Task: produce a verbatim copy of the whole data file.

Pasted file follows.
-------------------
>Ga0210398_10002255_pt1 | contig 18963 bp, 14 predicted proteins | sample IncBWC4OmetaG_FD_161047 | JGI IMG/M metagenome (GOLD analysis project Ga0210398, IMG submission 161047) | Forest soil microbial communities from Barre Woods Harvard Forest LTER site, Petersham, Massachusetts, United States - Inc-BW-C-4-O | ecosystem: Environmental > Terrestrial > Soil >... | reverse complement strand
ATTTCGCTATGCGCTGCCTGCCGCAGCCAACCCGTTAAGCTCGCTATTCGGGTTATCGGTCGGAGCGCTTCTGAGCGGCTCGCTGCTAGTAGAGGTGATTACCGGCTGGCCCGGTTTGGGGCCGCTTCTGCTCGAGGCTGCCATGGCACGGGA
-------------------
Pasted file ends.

>Ga0210398_10002255_pt1 | contig 18963 bp, 14 predicted proteins | sample IncBWC4OmetaG_FD_161047 | JGI IMG/M metagenome (GOLD analysis project Ga0210398, IMG submission 161047) | Forest soil microbial communities from Barre Woods Harvard Forest LTER site, Petersham, Massachusetts, United States - Inc-BW-C-4-O | ecosystem: Environmental > Terrestrial > Soil >... | reverse complement strand
ATTTCGCTATGCGCTGCCTGCCGCAGCCAACCCGTTAAGCTCGCTATTCGGGTTATCGGTCGGAGCGCTTCTGAGCGGCTCGCTGCTAGTAGAGGTGATTACCGGCTGGCCCGGTTTGGGGCCGCTTCTGCTCGAGGCTGCCATGGCACGGGA